We’re staying on the Belhaven City Docks. They take reservations, but many treat this as first come first served. It is full tonight, but we did get our reserved space.
There is ample 30A power available all along the dock, and self-serve pumpout. This is an excellent option at $1.00/ft and $5.00 for electric.
Goal for today is Morehead City.
Peg and Jim Healy aboard Sanctuary, currently at Charlotte Harbor, Punta Gorda, FL
Monk 36 Hull #132
Despite the passage of Hurricane Michael through the area, the canal and locks are open, according to our good friend, Matt the Bridge Tender in Chesapeake City. The Dismal Swamp Canal Welcome Center Docks and information are provided at the Dismal Swamp Canal Welcome Center, A CRUISERS’ NET SPONSOR and a NC DOT Rest Area facility, located adjacent to the Dismal Swamp State Park, offering trails, exhibits and ongoing programs in Camden County, NC.
I just checked with Deep Creek Locks (Friday 10/12 at 8:55 AM) and they said the Dismal Swamp Canal route is open. They recommend a draft of no more than 6 feet.
Matt the Bridge Tender
This ICW light is off Bluff Point on the southwest side of the Waterway’s Dismal Swamp route through the Pasquatank River south of Elizabeth City, NC.
1. THE FOLLOWING AID TO NAVIGATION HAS BEEN CHANGED AND RELOCATED.
A. PASQUATANK RIVER LIGHT 3 (LLNR 31405) RELOCATED TO APPROX POSIT 36-12-10.531N, 076-04-03.902W AND CHANGED TO PASQUATANK RIVER WRECK LIGHT WR3 (LLNR 31405).
Our thanks to AGLCA friends, Karen and Lee McClellan and Artie Ortmann, for these good words for three of our North Carolina SPONSORS: Albemarle Plantation, Edenton and Elizabeth City. See Albemarle Loop.
I so agree with Janice! We did the Albemarle Loop in May and it was incredible. Our first stop was Albemarle Plantation, everyone was so so gracious and hospitable. You have access to all the amenities club restaurants, pool, laundry, tennis etc. Next we went to Edenton, a great historical town with good restaurants and shops. We visited the local coffee shop both mornings and met some of the movers/shakers of the town (retired guys); they were fun to talk to. The next stop was Elizabeth City: the Albemarle Bay Museum, great restaurants and, of course, the memorial to the famous “Rose Buddies”. It is so worth doing the Albemarle Loop, one of the highlights of our (AGLCA) loop. I do believe that 5’ drafts can be accommodated in all the Marinas we stayed in and certainly 15.5’ beams. It is so worth the time spent and only dockage cost is electricity. We highly recommend the trip to all loopers.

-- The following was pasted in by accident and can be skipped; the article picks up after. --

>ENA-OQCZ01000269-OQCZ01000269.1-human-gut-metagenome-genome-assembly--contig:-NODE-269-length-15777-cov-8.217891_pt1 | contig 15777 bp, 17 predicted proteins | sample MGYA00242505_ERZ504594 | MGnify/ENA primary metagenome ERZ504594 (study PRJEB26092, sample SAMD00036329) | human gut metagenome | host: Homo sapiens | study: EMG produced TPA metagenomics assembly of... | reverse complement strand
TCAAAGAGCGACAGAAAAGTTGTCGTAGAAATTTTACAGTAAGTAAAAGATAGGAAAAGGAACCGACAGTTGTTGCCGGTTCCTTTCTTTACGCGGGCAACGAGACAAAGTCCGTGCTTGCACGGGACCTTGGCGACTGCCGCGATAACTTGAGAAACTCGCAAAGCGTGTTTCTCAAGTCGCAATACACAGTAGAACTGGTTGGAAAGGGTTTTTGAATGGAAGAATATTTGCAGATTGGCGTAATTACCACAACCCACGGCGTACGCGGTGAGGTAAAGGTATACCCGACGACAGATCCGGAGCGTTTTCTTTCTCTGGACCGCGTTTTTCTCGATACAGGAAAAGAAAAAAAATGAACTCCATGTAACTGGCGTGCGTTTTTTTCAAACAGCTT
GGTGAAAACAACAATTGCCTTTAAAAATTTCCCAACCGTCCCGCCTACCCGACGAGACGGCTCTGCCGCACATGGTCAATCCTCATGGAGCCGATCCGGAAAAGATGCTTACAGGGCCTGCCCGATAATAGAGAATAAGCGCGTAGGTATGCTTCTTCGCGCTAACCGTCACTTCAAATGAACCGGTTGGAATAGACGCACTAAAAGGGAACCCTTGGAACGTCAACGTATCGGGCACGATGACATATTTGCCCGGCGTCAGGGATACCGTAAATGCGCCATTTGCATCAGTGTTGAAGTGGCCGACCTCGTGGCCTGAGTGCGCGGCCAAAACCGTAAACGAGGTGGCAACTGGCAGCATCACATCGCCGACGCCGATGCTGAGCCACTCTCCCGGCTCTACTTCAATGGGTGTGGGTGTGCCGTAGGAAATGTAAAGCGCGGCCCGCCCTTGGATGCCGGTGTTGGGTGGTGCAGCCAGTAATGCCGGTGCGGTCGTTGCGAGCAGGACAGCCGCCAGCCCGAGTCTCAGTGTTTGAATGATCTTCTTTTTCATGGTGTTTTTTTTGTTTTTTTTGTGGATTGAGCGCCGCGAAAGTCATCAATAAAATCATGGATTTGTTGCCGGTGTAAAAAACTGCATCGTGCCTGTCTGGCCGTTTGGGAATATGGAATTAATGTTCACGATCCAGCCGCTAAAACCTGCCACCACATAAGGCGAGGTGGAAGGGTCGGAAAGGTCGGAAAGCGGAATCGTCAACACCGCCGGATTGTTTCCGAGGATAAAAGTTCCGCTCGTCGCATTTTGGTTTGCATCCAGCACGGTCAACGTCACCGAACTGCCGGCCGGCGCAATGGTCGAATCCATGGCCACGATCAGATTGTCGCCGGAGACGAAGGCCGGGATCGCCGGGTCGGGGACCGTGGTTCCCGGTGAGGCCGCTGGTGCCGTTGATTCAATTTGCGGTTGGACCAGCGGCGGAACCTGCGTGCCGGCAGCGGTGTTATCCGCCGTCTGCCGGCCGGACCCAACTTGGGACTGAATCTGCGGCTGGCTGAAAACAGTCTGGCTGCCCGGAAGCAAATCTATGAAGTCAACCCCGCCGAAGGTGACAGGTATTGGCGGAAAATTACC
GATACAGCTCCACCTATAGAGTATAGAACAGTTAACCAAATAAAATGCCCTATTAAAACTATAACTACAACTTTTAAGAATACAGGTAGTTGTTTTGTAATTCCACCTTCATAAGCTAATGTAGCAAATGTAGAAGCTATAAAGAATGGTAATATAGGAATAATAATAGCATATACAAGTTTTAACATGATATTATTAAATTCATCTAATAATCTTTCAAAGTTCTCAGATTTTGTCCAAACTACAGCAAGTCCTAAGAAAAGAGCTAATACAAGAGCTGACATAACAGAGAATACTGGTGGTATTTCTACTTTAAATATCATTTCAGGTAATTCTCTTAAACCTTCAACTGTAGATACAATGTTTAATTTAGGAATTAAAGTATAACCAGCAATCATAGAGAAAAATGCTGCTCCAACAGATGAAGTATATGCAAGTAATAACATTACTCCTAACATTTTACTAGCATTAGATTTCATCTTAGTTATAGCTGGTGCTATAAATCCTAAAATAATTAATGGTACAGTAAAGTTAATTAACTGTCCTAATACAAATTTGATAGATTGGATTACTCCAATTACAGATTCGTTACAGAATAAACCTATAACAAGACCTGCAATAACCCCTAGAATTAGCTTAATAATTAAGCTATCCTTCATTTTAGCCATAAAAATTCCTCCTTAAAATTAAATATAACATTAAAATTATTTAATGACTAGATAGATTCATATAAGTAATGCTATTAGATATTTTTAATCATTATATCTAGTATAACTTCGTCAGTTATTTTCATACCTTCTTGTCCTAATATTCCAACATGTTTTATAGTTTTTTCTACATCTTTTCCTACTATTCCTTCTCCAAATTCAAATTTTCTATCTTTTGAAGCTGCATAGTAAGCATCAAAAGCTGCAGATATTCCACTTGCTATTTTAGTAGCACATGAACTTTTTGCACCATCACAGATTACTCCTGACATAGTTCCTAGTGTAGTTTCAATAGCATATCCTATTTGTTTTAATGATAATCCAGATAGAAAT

Karen and Lee McClellan
2 boats one 50 and one 47 just completed the Albemarle loop and found no problems with 15+ beams and 4+ drafts great stops in Washington, edenton ( don’t miss vinyl night), Albemarle plantation and last year in Elizabeth city, ocracoce and manteo some of the best stops on the loop can’t wait to repeat some and Columbia don’t miss this side trip it is great and no problems.
Elizabeth City, A CRUISERS’ NET SPONSOR and the friendliest-to-boaters community on the Waterway, is located on the Pasquotank River off the northeast corner of Albemarle Sound and at the southern end of the Dismal Swamp Canal Route. With the canal fully open to navigation, this wonderful community continues its calendar of exciting events, making a stop at Mariners Wharf in the heart of Elizabeth City a must!
Our thanks to William Spaur for bringing this to our attention. Deep Creek Basin is on the south shore of the Dismal Swamp Route east of Deep Creek Lock.
The COVE on Deep Creek, the Deep Creek Basin, is now being developed by RYAN HOMES and has been named BRYAN’S COVE. The land and the water are now NO TRESPASSING.
Deep Creek Cove is near the junction of the Southern Branch of the Elizabeth River and Deep Creek waterway, Chesapeake VA. It has always been a favorite anchorage for boats transiting the Dismal Swamp Canal. It is a borrow pit vintage 1962 to develop Interstate 64. It is the size of a city block and connected to Deep Creek by a narrow channel.
Our thanks to AGLCA members for this nice thread regarding their recent experiences navigating the Great Dismal Swamp Canal and visiting Elizabeth City, both CRUISERS’ NET SPONSORS! The Dismal Swamp Canal Welcome Center Docks and information are provided at the Dismal Swamp Canal Welcome Center, a NC DOT Rest Area facility, located adjacent to the Dismal Swamp State Park, offering trails, exhibits and ongoing programs in Camden County, NC. Elizabeth City and Mariners Wharf is located on the Pasquotank River off the northeast corner of Albemarle Sound and at the southern end of the Dismal Swamp Canal Route.